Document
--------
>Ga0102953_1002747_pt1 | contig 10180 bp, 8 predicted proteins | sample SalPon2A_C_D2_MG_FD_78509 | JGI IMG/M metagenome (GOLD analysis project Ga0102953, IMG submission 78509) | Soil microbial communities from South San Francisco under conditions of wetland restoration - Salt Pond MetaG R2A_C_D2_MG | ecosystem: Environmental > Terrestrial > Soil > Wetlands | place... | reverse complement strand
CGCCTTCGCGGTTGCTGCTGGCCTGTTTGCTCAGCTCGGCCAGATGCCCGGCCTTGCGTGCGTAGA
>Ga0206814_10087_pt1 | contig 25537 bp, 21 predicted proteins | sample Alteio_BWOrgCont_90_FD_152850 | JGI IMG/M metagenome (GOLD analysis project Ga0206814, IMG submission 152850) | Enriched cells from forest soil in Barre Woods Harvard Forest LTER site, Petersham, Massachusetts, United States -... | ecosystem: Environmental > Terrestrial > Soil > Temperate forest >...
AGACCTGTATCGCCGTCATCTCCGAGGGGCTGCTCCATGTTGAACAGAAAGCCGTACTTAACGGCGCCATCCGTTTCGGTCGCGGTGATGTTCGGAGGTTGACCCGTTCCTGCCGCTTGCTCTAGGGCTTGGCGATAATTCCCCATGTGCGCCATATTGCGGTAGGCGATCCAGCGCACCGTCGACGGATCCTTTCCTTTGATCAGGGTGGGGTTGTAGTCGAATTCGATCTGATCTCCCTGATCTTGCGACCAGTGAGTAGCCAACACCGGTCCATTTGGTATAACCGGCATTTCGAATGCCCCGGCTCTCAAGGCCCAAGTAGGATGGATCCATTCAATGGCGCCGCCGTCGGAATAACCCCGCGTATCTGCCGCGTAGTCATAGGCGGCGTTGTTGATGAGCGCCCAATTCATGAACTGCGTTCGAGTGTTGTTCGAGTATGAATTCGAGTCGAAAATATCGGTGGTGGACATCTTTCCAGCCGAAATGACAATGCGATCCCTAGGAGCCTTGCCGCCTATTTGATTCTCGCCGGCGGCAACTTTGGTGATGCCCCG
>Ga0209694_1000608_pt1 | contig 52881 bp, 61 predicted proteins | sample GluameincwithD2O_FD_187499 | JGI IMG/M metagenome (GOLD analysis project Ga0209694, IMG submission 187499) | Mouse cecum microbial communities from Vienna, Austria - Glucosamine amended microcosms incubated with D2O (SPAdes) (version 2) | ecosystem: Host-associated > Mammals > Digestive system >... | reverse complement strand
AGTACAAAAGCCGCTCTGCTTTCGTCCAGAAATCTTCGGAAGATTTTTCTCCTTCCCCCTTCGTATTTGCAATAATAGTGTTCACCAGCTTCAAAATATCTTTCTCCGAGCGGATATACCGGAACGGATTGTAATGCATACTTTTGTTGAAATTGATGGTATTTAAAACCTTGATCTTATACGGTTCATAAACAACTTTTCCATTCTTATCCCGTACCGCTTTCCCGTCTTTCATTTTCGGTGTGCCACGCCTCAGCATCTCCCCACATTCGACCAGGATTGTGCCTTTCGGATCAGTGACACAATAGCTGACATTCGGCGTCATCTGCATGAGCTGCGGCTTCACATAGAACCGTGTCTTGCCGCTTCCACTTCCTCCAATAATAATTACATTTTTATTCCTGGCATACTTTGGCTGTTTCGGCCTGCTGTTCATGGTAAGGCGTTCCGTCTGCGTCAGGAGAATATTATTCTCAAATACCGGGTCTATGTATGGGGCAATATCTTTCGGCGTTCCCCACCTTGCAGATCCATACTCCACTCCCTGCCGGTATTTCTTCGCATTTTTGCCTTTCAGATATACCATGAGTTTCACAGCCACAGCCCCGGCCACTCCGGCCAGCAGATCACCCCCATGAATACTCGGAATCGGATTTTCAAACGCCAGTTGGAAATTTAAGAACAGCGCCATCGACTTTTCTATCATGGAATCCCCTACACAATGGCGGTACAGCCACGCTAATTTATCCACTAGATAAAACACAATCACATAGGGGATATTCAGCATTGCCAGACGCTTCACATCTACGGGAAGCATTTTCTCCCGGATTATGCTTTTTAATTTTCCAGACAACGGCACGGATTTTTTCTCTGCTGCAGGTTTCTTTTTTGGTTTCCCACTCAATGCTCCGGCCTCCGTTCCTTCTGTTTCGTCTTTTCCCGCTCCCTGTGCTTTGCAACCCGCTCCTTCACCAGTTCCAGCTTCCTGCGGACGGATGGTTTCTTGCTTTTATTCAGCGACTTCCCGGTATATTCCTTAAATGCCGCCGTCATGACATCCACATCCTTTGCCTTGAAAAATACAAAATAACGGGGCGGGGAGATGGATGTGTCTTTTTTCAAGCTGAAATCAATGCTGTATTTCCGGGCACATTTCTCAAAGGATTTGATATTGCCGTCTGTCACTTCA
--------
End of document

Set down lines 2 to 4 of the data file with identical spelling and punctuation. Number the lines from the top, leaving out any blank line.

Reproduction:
CGCCTTCGCGGTTGCTGCTGGCCTGTTTGCTCAGCTCGGCCAGATGCCCGGCCTTGCGTGCGTAGA
>Ga0206814_10087_pt1 | contig 25537 bp, 21 predicted proteins | sample Alteio_BWOrgCont_90_FD_152850 | JGI IMG/M metagenome (GOLD analysis project Ga0206814, IMG submission 152850) | Enriched cells from forest soil in Barre Woods Harvard Forest LTER site, Petersham, Massachusetts, United States -... | ecosystem: Environmental > Terrestrial > Soil > Temperate forest >...
AGACCTGTATCGCCGTCATCTCCGAGGGGCTGCTCCATGTTGAACAGAAAGCCGTACTTAACGGCGCCATCCGTTTCGGTCGCGGTGATGTTCGGAGGTTGACCCGTTCCTGCCGCTTGCTCTAGGGCTTGGCGATAATTCCCCATGTGCGCCATATTGCGGTAGGCGATCCAGCGCACCGTCGACGGATCCTTTCCTTTGATCAGGGTGGGGTTGTAGTCGAATTCGATCTGATCTCCCTGATCTTGCGACCAGTGAGTAGCCAACACCGGTCCATTTGGTATAACCGGCATTTCGAATGCCCCGGCTCTCAAGGCCCAAGTAGGATGGATCCATTCAATGGCGCCGCCGTCGGAATAACCCCGCGTATCTGCCGCGTAGTCATAGGCGGCGTTGTTGATGAGCGCCCAATTCATGAACTGCGTTCGAGTGTTGTTCGAGTATGAATTCGAGTCGAAAATATCGGTGGTGGACATCTTTCCAGCCGAAATGACAATGCGATCCCTAGGAGCCTTGCCGCCTATTTGATTCTCGCCGGCGGCAACTTTGGTGATGCCCCG